Q&A: How RTGs Work

Question: After your last post I wanted to learn more about RTGs. I was curious what kind of battery could power New Horizons for 25-30 years. Wiki says it’s some kind of nuclear battery but I couldn’t follow much of their article. I’m only up to freshman science. How does an RTG work? — LM, Scottsdale, AZ

Answer: It is a kind of “battery” because it stores energy with no moving parts. Conventional batteries (C-Zn, Li-ion, alkaline, etc.) use chemical reactions to make electricity. RTGs use a thermionic process. It’s based on what’s known as the Seebeck Effect and requires only a temperature difference to make electricity.

RTGs generate electricity using a thermocouple (top graphic) made from two layers of dissimilar metals or semiconductors. When heat is applied to one layer, and cold to the other, valence electrons migrate from the hot side to the cold side. This creates a voltage difference that can power electrical devices.

When an RTG operates in space, the cold side (if it isn’t exposed to sunlight) is at a temperature of 2.7K (−273°C). The hot side is at a temperature of around 870K (600°C). With a temperature difference of 867K (867°C) the New Horizons RTG produced 240W of electrical power when first deployed in 2006. RTG output decreases gradually over time, but as of today, 14 years later, it’s still cranking out 200W.

The heat source powering this RTG is radioactive plutonium-238 dioxide (238PuO2) in the form of pellets (shown below). The pellets are 5 cm diameter and can be “stacked” to provide whatever power is required. New Horizons’ RTG carries 10 of these pellets with a total mass of 11 kg (24 lb). Because 238Pu has a half-life of 87.7 years, RTG power output decreases to 50% its original rating in that same time. The pellet is glowing red-hot from the energy released by radioactive decay.

Here’s the formula for the nuclear decay reaction:

238Pu → 234U + 4He

Every atom of 238Pu will spontaneously decay at some random time. For any specific atom, when that decay will happen is unpredictable. All you can say is that it has a 50% chance of decaying in 87.7 years. When it finally does decay, it emits an alpha particle (4He) and becomes an atom of uranium-234 (234U).

That alpha particle has a kinetic energy of 5.593 MeV (8.961×10−13 J). When it collides with the crystal lattice of plutonium dioxide its kinetic energy is converted into heat. There’s no real “throttle” on this reaction, like control rods in a commercial nuclear reactor. The speed of the reaction is set by the density and hardness of the crystal lattice, so once an RTG is assembled it’s immediately “full on”.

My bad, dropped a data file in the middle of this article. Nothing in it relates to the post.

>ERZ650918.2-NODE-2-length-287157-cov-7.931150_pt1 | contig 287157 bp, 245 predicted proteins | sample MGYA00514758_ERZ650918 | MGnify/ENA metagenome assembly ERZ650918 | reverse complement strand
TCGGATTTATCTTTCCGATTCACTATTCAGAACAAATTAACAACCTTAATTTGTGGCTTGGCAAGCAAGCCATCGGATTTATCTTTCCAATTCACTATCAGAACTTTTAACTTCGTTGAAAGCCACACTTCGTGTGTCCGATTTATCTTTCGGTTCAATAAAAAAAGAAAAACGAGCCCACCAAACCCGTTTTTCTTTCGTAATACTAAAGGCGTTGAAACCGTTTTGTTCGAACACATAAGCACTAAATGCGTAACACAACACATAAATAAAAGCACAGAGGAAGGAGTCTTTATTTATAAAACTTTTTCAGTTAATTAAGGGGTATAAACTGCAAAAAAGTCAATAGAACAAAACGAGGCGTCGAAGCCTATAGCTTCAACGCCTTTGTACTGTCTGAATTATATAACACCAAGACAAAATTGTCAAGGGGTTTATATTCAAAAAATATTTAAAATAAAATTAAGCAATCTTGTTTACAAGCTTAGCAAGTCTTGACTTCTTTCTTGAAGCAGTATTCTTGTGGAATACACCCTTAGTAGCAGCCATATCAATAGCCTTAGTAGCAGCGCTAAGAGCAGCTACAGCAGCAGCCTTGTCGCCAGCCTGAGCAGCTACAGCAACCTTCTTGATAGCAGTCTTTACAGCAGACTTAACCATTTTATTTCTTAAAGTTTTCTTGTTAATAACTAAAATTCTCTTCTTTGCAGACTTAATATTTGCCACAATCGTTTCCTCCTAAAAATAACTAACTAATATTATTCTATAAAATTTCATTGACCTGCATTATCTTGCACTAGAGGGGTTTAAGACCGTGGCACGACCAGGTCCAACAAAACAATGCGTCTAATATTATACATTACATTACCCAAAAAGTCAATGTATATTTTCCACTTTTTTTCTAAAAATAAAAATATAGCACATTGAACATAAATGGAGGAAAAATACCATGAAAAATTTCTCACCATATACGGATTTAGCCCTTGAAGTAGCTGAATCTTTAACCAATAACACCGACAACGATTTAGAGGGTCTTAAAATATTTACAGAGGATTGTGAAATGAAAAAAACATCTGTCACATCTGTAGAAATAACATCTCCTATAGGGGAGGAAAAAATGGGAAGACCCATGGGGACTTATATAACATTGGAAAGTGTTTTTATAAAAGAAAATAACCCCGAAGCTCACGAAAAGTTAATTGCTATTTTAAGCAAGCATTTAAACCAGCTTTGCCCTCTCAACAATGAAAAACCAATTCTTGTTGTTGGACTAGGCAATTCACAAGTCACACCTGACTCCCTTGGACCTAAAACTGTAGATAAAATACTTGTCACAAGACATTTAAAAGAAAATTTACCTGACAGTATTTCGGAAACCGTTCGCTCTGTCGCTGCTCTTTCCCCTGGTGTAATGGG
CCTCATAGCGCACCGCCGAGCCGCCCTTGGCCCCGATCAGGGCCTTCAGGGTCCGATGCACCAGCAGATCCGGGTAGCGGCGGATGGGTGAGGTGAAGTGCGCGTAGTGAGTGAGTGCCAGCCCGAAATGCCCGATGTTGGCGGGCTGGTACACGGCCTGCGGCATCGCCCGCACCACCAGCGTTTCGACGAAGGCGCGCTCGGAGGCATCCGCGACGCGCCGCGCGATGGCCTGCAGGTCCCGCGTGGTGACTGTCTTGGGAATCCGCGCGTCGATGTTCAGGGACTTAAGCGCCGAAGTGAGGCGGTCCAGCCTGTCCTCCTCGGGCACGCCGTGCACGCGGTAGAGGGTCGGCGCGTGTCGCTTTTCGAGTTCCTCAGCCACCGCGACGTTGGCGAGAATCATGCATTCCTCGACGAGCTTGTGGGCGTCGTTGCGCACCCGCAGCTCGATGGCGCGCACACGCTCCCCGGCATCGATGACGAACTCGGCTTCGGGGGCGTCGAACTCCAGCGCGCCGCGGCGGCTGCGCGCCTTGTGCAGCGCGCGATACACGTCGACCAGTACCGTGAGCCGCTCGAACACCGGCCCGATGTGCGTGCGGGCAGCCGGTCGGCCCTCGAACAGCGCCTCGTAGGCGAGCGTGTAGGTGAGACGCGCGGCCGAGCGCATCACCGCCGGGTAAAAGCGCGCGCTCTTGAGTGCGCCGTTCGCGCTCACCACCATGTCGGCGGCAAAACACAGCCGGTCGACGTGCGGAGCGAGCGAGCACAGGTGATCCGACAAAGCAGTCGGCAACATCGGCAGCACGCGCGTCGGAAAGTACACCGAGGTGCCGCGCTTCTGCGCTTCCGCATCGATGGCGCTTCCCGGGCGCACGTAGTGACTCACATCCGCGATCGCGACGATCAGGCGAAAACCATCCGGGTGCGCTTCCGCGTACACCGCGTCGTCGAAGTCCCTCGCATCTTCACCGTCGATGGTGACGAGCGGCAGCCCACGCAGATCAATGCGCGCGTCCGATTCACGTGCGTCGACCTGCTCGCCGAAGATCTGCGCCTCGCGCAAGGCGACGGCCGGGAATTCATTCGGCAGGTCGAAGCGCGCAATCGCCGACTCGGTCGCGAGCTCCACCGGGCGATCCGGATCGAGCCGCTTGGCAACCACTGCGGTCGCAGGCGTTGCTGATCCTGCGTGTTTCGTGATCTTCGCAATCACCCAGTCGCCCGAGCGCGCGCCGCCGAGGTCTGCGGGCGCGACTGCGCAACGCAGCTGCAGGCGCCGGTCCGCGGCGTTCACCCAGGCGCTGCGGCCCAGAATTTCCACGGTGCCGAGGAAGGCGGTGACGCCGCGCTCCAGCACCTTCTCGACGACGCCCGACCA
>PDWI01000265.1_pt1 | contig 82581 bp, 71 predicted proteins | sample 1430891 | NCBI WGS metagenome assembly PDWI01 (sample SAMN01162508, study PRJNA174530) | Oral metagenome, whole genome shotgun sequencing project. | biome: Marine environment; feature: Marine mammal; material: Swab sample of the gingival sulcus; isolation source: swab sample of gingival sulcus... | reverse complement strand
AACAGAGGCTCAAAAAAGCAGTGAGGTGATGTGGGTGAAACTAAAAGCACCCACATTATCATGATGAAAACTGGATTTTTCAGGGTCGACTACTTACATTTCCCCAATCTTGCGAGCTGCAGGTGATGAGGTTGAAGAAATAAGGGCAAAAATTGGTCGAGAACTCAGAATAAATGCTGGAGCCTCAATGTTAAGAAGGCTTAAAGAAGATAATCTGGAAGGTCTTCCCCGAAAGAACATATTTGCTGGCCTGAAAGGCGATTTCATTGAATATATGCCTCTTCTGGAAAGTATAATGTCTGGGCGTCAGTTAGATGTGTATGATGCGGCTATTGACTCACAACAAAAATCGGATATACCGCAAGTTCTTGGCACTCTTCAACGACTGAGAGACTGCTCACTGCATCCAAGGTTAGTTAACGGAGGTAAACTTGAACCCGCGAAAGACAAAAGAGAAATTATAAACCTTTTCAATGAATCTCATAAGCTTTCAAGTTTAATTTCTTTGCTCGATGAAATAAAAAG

RTGs are used for all deep space missions. When you’re beyond the orbit of Mars, sunlight is too dim for photovoltaic power. RTGs have been in use since the ’60s powering satellites, experiments on the Moon, and remote earth-based military stations. And RTGs will most likely power the first human colonies on Mars.

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Discussion of “Q&A: How RTGs Work”

  1. TJR from Harshaw, WI asked an insightful question about RTGs:

    Most interesting! Any applications for RTGs here on earth? Or they don’t work as well because that absolute zero cold side is not available here? Or just too low in output? Or just too expensive?

    Just a few, mostly military and a handful of scientific projects that were specially licensed to use RTGs. Not much training involved to use one. You can basically treat it as a long-lived battery. Been used for remote military weather and surveillance stations, ocean buoys, and a few experiments in Antarctica. You can see a partial list here:

    https://en.wikipedia.org/wiki/Radioisotope_thermoelectric_generator#Terrestrial

    You are correct about the temperature difference. The efficiency of an RTG follows the model of conventional heat engines (and that includes everything from internal combustion engines to Stirling cycle engines). The theoretical maximum efficiency, also called the Carnot efficiency, is calculated as:

    e = 1 – Tc/Th

    where Tc = cold temperature and Th = hot temperature.

    So the RTG in space runs at e = 99.7%. In the arctic that drops to around 63%. In practice the efficiency is even lower because the intrinsic efficiency of the Seebeck effect is around 8% (of the already reduced Carnot efficiency). Subtract from that other internal losses. The RTG used on New Horizons runs at e = 6.4%.

    They can get any power output they want to build into the RTG. No danger of the pile reaching critical mass. It just takes more pellets for a given power output on Earth compared to in space. Ultimately it comes down to cost, as you suspected. Even for the military. The cost has to be less than the maintenance for alternatives like diesel / wind / solar.

    Thanks for the great question!

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